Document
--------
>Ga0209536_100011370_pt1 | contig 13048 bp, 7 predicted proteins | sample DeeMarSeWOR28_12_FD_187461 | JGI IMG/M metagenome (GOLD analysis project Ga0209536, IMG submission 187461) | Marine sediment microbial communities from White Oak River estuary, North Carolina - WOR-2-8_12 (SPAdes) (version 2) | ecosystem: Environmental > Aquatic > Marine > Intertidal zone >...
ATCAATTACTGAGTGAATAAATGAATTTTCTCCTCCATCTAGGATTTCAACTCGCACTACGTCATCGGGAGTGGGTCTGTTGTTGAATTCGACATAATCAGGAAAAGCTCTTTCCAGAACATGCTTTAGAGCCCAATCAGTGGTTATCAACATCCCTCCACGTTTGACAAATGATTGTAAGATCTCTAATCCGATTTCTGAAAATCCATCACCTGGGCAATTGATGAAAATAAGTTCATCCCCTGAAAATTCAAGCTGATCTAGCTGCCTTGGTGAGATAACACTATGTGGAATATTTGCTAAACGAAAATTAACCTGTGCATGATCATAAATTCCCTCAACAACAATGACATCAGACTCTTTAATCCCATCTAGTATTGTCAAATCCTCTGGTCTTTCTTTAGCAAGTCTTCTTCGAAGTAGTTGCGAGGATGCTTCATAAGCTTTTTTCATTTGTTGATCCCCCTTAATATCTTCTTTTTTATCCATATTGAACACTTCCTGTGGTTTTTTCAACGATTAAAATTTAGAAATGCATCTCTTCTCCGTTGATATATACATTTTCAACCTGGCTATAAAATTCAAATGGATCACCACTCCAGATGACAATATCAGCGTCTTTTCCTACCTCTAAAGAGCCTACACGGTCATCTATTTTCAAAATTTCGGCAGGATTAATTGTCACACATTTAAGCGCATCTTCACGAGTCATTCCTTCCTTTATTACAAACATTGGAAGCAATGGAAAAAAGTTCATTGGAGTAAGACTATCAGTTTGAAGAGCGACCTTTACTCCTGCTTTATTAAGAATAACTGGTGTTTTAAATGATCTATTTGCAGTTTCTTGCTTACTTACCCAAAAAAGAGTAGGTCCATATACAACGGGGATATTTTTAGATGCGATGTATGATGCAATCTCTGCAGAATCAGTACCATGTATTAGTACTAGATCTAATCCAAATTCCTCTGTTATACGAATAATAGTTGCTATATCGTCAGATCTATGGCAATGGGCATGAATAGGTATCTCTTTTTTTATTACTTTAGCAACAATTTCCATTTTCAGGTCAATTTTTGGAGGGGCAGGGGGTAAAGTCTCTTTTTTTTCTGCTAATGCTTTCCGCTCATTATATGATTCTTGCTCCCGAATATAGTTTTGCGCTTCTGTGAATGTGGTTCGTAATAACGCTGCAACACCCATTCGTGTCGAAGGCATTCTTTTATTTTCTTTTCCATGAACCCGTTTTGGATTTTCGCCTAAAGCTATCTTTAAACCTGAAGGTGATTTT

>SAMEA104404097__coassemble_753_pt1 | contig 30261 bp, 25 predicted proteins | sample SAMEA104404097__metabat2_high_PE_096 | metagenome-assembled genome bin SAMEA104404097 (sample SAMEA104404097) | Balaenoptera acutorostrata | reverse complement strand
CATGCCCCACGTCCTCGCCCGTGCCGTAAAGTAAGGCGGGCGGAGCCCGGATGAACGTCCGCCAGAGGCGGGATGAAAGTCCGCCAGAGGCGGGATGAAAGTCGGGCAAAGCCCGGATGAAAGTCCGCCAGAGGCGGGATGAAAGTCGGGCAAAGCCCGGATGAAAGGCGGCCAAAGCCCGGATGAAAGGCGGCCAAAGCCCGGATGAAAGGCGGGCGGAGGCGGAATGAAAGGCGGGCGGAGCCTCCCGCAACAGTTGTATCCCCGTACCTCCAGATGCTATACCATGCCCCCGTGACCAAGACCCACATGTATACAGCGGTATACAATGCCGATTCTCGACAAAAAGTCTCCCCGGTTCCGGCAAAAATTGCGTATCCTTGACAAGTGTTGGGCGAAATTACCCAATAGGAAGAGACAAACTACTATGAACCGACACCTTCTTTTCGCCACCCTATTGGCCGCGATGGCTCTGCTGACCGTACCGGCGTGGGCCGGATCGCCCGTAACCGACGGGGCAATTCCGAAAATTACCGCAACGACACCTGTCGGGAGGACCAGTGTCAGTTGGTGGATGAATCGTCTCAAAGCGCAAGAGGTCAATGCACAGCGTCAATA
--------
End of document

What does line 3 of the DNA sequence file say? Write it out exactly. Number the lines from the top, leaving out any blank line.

>SAMEA104404097__coassemble_753_pt1 | contig 30261 bp, 25 predicted proteins | sample SAMEA104404097__metabat2_high_PE_096 | metagenome-assembled genome bin SAMEA104404097 (sample SAMEA104404097) | Balaenoptera acutorostrata | reverse complement strand